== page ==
With relief, he recognized the spit-shined baby-blue Dodge Firearrow sport coupe. It belonged to someone he knew, a friend, even: well-connected lobbyist Davis LaMontagne. It was a car perfectly suited to its owner, glossy and stylish. LaMontagne pulled the car to a stop at the side of the road and rolled down his window.

“Charlie,” he said, “Jesus Christ.”

He opened the door and emerged, looking as though he’d just stepped out of the pages of a magazine ad for cigarettes or suits. His hair slicked back, his blue hip-length bush jacket hanging loosely from his broad Rocky Marciano build, he briefly surveyed the scene, then began to negotiate his way carefully down the rocky, muddy decline toward Charlie.

“Davis,” Charlie said. “I have no idea—” He spread his arms to finish the sentence for him.

Before LaMontagne could respond, they heard a sound in the distance.

Another car.

Its windows must have been open despite the morning chill; as it drew closer, they could hear the bark of a radio newscaster. LaMontagne didn’t move, as if he were freezing the action in his world until this problem took care of itself.

And it did. The sounds of car and radio changed pitch, suggesting the car, off in the distance, was now driving away from them. Unruffled, LaMontagne continued his approach and arrived at Charlie’s side. Charlie was hit with a whiff of his smoky, woody cologne.

“Are you all right?”

“Fine,” Charlie said, though his head was throbbing and he would have given his left arm for a glass of water. “Do you have any idea how I got here?”

“Last I saw you was at the party,” LaMontagne said. “You were snockered. Then you made an Irish exit.” He raised his hand and made an elegant illustrative explosion with his fingertips: poof. “You okay? Jesus. Thank God you’re alive.” LaMontagne looked over his shoulder at the Studebaker. “Whose car is that?”

Charlie suppressed a wave of nausea; when it passed, he rubbed his chin and shrugged. “I have no idea.”

LaMontagne pulled on his black leather gloves, took a folded handkerchief from his suit pocket, and leaned into the driver’s seat of the Studebaker. He wiped the steering wheel, the gearshift, the radio knobs, and the window roller; on his way out, he removed the keys from the ignition, then wiped the door handle. Sliding the keys into his pocket, he stood up straight and put a hand on Charlie’s shoulder.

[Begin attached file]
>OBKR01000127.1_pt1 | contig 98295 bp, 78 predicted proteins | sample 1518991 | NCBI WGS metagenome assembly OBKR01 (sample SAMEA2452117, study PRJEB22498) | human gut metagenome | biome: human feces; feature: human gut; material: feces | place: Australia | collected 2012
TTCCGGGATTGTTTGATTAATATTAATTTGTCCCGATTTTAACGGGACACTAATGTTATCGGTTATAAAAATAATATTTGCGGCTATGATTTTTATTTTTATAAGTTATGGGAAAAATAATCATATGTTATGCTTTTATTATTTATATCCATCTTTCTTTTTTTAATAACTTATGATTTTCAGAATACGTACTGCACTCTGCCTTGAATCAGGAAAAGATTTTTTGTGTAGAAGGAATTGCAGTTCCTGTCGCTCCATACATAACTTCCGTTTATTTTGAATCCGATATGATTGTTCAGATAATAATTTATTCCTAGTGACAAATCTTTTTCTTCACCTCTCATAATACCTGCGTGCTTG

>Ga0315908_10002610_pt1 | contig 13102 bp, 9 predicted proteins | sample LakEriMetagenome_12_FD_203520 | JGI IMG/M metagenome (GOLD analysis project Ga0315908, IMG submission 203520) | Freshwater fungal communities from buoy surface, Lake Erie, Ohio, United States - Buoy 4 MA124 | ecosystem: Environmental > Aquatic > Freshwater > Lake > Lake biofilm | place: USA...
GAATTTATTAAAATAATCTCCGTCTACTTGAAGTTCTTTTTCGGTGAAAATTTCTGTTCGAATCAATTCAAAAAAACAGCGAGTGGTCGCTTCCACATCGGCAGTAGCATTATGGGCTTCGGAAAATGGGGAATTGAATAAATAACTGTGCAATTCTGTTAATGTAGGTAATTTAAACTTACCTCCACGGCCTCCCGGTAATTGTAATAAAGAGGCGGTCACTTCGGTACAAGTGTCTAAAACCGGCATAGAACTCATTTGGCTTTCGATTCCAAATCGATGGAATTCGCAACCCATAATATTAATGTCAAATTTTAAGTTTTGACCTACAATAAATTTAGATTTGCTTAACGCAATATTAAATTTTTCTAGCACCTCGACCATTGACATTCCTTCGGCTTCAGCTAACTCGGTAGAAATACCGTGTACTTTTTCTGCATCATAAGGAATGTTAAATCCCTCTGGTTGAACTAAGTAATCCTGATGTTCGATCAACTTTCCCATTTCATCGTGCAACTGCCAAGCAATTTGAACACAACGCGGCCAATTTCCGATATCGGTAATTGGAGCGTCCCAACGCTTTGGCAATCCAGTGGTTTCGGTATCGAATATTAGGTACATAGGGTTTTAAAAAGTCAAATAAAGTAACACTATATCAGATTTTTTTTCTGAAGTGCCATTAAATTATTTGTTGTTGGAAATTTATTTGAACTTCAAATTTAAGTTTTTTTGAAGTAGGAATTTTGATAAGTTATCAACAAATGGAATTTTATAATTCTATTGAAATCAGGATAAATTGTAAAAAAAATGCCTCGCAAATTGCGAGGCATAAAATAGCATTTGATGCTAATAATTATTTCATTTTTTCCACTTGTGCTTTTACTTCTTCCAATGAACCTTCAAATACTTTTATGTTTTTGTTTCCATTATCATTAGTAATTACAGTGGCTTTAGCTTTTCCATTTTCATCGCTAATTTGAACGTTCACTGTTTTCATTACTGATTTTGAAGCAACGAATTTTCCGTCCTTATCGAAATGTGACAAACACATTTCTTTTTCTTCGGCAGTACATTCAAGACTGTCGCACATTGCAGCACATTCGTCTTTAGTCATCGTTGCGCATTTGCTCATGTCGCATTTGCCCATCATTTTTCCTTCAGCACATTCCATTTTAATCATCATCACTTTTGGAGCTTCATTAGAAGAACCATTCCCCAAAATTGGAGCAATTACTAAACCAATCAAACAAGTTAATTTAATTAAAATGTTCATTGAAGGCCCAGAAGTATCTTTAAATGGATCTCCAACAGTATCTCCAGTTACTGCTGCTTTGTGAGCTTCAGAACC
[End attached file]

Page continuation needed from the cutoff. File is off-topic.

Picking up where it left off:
“Let’s burn rubber,” he said.

Charlie let himself be guided briskly up to the road and the Dodge, where he collapsed with relief in the passenger seat as LaMontagne shut the door firmly.

Halfway around the front of the car, the man suddenly stopped. Through the windshield, Charlie saw him looking down at the narrow shoulder of the road.

“Charlie,” LaMontagne said, a seriousness in his baritone Charlie had never heard before. “You need to see this.”

Charlie exited and joined LaMontagne, who was staring at what at first appeared to be a bundle of discarded clothes in a narrow drainage ditch but upon closer examination proved to be a young woman lying on her right side, facing away from the road, her left arm twisted awkwardly behind her. Blood had soaked through the back of her low-cut dress.

Charlie’s heart thudding into his lungs, he slowly knelt on the grass and gently rolled the woman toward him; she fell onto her back. She had red hair and couldn’t have been more than twenty-two. Charlie had vague memories of her from the night before. Is she a cocktail waitress, maybe?

He looked up at LaMontagne in disbelief, but the man’s gaze was elsewhere, back toward the spot where he’d found Charlie. “I didn’t think anything of it before, but the passengerside door of that Studebaker is open. Jesus. Do you think she fell out of your car?”

Fighting his rising anxiety, Charlie gingerly placed two fingers on the side of the woman’s neck. She was porcelain pale and still. Her eyes were closed, sealed by thick fake lashes. Her body was cool to the touch. He could feel no pulse.

He looked at LaMontagne and shook his head slowly.

“Christ,” said LaMontagne. He squatted and put two fingers on the woman’s neck to see for himself. Then on her wrist. He hung his head briefly, then seemed to collect himself. He stood, moved behind the young woman’s lifeless body, bent down, and threaded his arms beneath her shoulders.

Charlie was numb, motionless.

LaMontagne looked at him with gravity and impatience.

“Congressman,” he said sharply. “Grab her feet.”